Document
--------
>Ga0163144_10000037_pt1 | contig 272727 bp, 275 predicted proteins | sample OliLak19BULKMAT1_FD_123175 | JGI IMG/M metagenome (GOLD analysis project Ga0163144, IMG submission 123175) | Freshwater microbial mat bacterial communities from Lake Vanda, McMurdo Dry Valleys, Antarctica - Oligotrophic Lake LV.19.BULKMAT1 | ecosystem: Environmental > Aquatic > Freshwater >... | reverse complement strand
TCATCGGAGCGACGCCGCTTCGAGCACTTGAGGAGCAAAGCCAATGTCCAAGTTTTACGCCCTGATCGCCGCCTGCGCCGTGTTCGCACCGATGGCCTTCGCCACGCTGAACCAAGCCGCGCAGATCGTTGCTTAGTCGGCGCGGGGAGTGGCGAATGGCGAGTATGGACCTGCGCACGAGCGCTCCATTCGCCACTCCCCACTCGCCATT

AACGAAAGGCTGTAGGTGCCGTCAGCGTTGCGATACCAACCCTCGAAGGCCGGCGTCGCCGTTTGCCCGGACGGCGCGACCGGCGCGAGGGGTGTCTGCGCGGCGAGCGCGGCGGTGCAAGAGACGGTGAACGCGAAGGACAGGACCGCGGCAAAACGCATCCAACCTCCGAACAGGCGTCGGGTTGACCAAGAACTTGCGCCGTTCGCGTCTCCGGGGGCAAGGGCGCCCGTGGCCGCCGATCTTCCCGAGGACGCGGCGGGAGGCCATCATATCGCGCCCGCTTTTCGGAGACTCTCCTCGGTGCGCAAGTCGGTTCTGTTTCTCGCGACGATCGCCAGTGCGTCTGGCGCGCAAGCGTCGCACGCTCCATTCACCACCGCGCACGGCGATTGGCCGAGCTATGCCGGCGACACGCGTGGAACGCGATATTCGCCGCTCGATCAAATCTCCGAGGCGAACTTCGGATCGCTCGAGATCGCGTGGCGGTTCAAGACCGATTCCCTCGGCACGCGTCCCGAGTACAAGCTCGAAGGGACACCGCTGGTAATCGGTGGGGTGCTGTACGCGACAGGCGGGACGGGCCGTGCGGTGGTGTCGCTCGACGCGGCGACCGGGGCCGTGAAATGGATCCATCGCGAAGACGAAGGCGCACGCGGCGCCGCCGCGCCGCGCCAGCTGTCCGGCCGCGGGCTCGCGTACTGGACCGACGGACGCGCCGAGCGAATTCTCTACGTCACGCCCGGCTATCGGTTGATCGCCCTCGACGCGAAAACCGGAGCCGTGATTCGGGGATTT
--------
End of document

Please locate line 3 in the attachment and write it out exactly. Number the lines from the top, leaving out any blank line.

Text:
AACGAAAGGCTGTAGGTGCCGTCAGCGTTGCGATACCAACCCTCGAAGGCCGGCGTCGCCGTTTGCCCGGACGGCGCGACCGGCGCGAGGGGTGTCTGCGCGGCGAGCGCGGCGGTGCAAGAGACGGTGAACGCGAAGGACAGGACCGCGGCAAAACGCATCCAACCTCCGAACAGGCGTCGGGTTGACCAAGAACTTGCGCCGTTCGCGTCTCCGGGGGCAAGGGCGCCCGTGGCCGCCGATCTTCCCGAGGACGCGGCGGGAGGCCATCATATCGCGCCCGCTTTTCGGAGACTCTCCTCGGTGCGCAAGTCGGTTCTGTTTCTCGCGACGATCGCCAGTGCGTCTGGCGCGCAAGCGTCGCACGCTCCATTCACCACCGCGCACGGCGATTGGCCGAGCTATGCCGGCGACACGCGTGGAACGCGATATTCGCCGCTCGATCAAATCTCCGAGGCGAACTTCGGATCGCTCGAGATCGCGTGGCGGTTCAAGACCGATTCCCTCGGCACGCGTCCCGAGTACAAGCTCGAAGGGACACCGCTGGTAATCGGTGGGGTGCTGTACGCGACAGGCGGGACGGGCCGTGCGGTGGTGTCGCTCGACGCGGCGACCGGGGCCGTGAAATGGATCCATCGCGAAGACGAAGGCGCACGCGGCGCCGCCGCGCCGCGCCAGCTGTCCGGCCGCGGGCTCGCGTACTGGACCGACGGACGCGCCGAGCGAATTCTCTACGTCACGCCCGGCTATCGGTTGATCGCCCTCGACGCGAAAACCGGAGCCGTGATTCGGGGATTT